Harmless sawfly stirs a hornet’s nest in Limerick

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The insect found in Limerick last week, which was identified as a Great Pine Sawfly.
The insect found in Limerick last week, which was identified as a Great Pine Sawfly.
The insect found in Limerick last week, which was identified as a Great Pine Sawfly.

The mysterious insect, that a city shop assistant on Cruises Street feared was a killer Asian Hornet last week, has been identified by John Breen of the University of Limerick’s Department of Life Sciences.

“It is not a hornet. There is nothing to worry about. He is not a he – ‘he’ is a she. What looks like a giant sting is in fact a tube for laying eggs. It is an interesting species. I prefer to call it the Great Pine Sawfly, sometimes it is called a wood wasp, but it is not a wasp – it’s a sawfly and the scientific name is Urocerus gigas,” John explained.

“The male of the species is not as spectacular looking as it doesn’t have an egg-laying tube. Even though that egg-laying tube looks dangerous and sting-like, these insects are harmless to humans.”

Its larvae live in dead wood — not decaying wood, just wood, which is a few years dead.

“It is good practice in forests to leave some cut tree trunks lying around to provide a home for species like this”, he advised.

Female Ichneumon Wasp which lays her eggs into the larvae of the Great Pine Sawfly. The “sting” is an egg-laying tube. Picture taken on the South Circular Road, Limerick, August 2005. Picture: John Breen.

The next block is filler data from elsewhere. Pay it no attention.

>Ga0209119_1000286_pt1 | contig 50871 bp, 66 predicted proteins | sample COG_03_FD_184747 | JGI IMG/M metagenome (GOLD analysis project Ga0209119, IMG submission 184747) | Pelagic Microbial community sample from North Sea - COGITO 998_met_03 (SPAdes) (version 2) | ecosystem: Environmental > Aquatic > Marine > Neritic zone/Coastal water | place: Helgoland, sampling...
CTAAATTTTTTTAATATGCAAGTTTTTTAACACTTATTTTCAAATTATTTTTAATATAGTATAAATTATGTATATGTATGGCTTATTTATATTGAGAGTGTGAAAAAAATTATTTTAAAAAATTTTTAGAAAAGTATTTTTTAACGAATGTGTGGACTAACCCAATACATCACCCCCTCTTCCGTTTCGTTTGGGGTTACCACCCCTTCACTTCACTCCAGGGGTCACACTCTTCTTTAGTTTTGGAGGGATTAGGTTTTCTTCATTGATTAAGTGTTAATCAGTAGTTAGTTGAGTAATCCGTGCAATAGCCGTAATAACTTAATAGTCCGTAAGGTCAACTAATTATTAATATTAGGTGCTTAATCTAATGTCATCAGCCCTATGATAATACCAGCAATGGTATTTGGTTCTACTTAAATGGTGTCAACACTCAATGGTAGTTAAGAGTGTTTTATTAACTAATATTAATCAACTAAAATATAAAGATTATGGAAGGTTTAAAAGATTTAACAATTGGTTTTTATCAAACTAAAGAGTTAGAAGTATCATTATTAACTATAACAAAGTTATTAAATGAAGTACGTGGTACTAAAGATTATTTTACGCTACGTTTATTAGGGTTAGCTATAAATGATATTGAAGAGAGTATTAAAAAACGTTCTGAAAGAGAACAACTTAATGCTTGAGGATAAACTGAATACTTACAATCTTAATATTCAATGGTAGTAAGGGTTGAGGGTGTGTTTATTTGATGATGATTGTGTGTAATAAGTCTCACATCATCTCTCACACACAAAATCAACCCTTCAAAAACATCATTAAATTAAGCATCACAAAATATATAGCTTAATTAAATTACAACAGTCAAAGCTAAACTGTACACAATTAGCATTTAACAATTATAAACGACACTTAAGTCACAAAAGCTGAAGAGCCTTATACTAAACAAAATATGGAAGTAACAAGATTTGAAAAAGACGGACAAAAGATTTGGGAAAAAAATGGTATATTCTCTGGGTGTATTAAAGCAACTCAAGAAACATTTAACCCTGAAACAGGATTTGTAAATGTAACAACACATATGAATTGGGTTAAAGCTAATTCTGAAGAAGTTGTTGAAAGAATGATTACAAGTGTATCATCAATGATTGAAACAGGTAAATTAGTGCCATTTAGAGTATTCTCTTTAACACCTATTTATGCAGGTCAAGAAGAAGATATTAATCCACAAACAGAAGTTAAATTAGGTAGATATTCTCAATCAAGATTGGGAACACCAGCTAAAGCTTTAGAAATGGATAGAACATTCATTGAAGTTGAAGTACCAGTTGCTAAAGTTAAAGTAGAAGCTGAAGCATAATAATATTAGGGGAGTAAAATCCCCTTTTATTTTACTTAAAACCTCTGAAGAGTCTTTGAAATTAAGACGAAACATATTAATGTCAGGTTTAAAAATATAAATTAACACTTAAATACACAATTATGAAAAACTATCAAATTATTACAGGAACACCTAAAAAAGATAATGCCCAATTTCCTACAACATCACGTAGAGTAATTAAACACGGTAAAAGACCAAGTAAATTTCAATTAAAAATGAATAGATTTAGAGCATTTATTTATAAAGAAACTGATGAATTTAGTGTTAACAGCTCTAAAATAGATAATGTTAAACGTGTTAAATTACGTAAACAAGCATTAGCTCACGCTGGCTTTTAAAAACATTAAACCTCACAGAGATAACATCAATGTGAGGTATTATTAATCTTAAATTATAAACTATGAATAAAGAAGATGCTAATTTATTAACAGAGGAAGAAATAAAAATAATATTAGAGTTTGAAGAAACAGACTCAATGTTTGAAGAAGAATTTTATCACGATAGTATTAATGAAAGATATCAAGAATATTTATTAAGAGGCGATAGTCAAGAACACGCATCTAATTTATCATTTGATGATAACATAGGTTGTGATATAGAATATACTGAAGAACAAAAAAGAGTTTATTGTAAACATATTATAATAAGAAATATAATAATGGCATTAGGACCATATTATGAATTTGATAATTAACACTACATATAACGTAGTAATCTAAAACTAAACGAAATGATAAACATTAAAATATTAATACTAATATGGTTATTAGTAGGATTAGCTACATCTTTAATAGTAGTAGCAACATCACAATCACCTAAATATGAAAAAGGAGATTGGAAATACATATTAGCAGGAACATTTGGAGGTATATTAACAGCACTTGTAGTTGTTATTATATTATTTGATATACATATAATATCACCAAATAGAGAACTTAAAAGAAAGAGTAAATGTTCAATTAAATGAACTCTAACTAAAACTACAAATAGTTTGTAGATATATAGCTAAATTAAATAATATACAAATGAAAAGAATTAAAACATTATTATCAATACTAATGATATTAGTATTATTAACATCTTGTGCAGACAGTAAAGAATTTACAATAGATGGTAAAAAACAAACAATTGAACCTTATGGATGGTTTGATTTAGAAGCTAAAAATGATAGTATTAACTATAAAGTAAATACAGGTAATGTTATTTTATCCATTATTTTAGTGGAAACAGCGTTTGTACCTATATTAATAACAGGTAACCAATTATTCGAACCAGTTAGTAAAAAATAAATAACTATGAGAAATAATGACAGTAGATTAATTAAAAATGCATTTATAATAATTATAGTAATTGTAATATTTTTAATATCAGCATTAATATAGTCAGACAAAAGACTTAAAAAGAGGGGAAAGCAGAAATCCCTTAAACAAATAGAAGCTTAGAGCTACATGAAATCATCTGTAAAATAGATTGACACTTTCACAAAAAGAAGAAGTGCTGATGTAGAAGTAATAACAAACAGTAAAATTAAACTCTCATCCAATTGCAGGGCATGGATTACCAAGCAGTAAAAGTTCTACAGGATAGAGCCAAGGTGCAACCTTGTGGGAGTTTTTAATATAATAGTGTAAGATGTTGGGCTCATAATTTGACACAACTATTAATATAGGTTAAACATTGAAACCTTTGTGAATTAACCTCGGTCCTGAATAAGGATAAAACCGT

Female Ichneumon Wasp which lays her eggs into the larvae of the Great Pine Sawfly. The “sting” is an egg-laying tube. Picture taken on the South Circular Road, Limerick, August 2005. Picture: John Breen.

“Great Pine Sawflies seem to be more common this year – just last week, a Cork radio station contacted me as someone had seen three of these in his garage. In that case it was likely that there was untreated, or badly treated, timber used: one might fly in to a garage, but three would be unusual. Or maybe he had a pile of firewood which was a few years old?”

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“So, the larvae develop in dead pine wood. This species has a parasite, an Ichneumon wasp which has an even more spectacular egg-laying tube. She lays her eggs into the larvae of the Great Pine Sawfly, and they live on the sawfly larvae.

“The sting found in bees, wasps and ants evolved from the egg laying tube such as those in the sawflies and ichneumon wasps. That is why male bees, or drones, do not have any sting as they never had an egg-laying tube”, he added.

by Alan Jacques

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